With rural areas now accounting for around half of the world's population, governments are pushing for national connectivity that extends well beyond the realm of smart cities and urban infrastructure. As well as connecting rural and regional communities, rural broadband facilitates wireless Machine-to-Machine (M2M) applications such as precision agriculture, remote patient care, e-commerce, smart energy, emergency services and online education nationwide.

The strong link between broadband growth and economic development is compelling governments worldwide to undertake rural broadband trials and projects similar to Australia's National Broadband Network (NBN), which uses a mix of technologies to connect the nation.

In rural and remote areas, fixed-wireless is the stronger fit-for-purpose technology, as demonstrated by the NBN Co and Ericsson run 3.5GHz LTE TDD fixed wireless trial carried out in partnership with NetComm Wireless to expand wireless coverage and capacity in Australia. NBN Co advised that the Wireless Network Termination Devices (WNTD) provided by NetComm Wireless 'met or exceeded performance expectations'; as was the case when NetComm Wireless supplied WNTD devices for the NBN's successful 2.3 GHz LTE TDD fixed-wireless rollout.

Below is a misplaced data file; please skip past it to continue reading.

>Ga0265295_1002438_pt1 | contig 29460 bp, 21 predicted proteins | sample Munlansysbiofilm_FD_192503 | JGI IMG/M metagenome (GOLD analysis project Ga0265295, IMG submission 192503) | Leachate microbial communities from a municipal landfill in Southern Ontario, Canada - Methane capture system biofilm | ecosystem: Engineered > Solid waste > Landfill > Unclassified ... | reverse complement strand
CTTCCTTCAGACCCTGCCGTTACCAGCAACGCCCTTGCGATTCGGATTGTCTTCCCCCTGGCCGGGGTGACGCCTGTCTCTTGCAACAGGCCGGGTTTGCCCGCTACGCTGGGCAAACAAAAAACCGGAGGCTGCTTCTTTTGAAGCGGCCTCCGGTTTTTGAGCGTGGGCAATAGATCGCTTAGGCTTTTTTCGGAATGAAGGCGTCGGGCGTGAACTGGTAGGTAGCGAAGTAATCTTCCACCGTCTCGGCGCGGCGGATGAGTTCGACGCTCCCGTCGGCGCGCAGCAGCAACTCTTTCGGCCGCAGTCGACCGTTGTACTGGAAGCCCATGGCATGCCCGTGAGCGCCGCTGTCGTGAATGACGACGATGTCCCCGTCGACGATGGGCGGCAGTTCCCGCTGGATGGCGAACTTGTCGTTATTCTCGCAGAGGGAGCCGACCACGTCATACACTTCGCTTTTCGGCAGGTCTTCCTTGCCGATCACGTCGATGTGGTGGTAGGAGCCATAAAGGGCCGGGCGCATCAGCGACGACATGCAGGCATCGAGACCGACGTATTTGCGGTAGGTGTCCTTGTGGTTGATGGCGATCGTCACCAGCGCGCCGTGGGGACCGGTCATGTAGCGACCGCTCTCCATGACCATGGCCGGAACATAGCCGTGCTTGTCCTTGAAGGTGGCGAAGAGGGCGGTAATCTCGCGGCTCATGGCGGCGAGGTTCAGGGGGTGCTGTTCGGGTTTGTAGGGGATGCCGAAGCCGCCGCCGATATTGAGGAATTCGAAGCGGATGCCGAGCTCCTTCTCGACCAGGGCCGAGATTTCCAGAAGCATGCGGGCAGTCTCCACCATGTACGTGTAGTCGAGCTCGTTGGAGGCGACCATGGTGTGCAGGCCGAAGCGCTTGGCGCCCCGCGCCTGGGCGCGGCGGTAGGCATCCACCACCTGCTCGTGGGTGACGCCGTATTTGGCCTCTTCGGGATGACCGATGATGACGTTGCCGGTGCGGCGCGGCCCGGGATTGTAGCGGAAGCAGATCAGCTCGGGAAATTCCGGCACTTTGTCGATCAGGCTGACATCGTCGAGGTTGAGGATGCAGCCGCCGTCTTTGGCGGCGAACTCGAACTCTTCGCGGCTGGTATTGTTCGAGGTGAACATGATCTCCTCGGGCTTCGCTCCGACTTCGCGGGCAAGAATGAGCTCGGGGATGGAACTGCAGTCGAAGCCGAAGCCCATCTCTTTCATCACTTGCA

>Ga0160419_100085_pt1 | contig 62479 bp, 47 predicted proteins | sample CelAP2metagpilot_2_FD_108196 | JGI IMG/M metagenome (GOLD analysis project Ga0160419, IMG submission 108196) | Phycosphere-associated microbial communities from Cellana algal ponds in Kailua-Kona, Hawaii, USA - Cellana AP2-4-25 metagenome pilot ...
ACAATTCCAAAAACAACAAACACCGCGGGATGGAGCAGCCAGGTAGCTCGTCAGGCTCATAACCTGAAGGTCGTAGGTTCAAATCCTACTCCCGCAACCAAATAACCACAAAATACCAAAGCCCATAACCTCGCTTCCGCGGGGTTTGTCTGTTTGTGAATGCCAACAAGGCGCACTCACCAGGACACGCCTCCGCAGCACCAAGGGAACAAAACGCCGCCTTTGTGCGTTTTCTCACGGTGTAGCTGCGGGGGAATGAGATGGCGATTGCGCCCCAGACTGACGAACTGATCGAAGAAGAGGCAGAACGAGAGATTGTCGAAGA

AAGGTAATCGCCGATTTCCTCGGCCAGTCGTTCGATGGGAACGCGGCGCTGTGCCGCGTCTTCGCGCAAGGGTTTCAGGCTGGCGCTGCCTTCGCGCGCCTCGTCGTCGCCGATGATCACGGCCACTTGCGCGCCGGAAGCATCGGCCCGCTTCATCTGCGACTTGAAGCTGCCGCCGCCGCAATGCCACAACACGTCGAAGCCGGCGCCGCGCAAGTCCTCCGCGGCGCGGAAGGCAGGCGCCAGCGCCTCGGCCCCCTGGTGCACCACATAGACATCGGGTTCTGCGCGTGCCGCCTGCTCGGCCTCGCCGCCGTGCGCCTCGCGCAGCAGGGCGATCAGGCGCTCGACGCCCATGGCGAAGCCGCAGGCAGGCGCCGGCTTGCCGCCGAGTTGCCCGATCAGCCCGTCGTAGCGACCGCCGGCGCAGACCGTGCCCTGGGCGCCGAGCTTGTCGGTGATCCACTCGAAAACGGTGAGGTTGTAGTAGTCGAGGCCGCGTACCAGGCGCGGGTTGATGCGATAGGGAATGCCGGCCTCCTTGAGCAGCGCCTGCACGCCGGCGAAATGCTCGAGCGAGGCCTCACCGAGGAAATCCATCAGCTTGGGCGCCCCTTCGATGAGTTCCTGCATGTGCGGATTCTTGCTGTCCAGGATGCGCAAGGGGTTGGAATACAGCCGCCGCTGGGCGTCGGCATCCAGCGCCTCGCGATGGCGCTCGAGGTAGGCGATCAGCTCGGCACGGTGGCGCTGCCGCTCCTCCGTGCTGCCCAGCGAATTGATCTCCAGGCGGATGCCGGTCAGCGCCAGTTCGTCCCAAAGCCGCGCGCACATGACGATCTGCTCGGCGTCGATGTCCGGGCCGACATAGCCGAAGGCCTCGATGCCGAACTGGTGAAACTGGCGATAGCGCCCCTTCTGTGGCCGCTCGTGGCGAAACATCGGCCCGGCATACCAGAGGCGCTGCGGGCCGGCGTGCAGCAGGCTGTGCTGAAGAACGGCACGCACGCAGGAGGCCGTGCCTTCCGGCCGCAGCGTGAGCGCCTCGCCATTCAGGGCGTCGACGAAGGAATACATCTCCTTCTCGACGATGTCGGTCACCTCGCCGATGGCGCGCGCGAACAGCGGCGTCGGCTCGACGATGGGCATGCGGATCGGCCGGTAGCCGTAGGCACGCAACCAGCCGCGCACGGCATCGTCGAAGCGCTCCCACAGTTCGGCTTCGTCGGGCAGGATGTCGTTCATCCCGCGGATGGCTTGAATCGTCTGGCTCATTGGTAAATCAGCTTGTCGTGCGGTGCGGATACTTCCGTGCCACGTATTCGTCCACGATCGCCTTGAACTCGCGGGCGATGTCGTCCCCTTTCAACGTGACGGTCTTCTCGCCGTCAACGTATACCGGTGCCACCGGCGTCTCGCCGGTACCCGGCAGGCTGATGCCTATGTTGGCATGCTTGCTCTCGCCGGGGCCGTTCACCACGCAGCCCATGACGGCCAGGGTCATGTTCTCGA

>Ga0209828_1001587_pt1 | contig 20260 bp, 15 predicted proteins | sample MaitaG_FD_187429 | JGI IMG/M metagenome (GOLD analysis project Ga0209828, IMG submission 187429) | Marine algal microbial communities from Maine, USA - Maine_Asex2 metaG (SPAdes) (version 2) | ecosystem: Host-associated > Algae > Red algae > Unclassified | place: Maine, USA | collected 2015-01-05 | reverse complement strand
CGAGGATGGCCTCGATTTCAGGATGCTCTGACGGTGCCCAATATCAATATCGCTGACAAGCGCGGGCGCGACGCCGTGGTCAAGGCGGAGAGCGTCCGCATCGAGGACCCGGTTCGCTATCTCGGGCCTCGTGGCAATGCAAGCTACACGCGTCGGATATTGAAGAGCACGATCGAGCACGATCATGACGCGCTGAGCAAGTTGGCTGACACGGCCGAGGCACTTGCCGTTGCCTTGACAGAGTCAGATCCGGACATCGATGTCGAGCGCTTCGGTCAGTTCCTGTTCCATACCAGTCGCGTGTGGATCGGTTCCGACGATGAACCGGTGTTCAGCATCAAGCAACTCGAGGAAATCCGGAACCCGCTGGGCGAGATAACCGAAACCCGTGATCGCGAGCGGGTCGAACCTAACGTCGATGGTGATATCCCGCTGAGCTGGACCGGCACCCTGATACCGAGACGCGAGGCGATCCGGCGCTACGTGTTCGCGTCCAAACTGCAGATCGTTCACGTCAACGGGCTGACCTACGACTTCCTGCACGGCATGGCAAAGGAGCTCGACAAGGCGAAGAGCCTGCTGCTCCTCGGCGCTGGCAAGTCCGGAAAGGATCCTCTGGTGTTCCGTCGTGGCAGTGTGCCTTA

According to Boston Consulting Group, 'fixed-wireless provides a formidable solution over long distances and for premises located a long way from an exchange or tower.'[1] The report found that ADSL speeds slow to 4Mbps at distances beyond 4km from the exchange, and fibre is cripplingly expensive to deploy in remote areas, as is hybrid fibre-coaxial (HFC) cable when not being used to deliver subscription television. Spot beam satellite offers an alternative, but high cost and latency issues make satellite a last resort solution.

This leaves fixed-wireless technology which uses the same underlying technology as mobile wireless, but differs in that it services a specific number of designated homes, businesses and institutions to deliver optimal performance to premises in precise coverage areas.

Base stations communicate with fixed equipment at the customer's premises using line of sight, giving homes, businesses and industry an amount of bandwidth that guarantees performance. Because fixed wireless is engineered to deliver specific capacity to targeted premises, carriers can meet their headline speed claims for various products.

Governments in the US, Canada the UK and Europe have recognised the urgent need to connect across the digital divide, and NetComm Wireless' fixed-wireless technologies are proven to present the most economical solution for the deployment of rural broadband initiatives.


[1] Boston Consulting Group. Connecting Rural Markets. How Fixed Wireless is unlocking digital everywhere. 2014.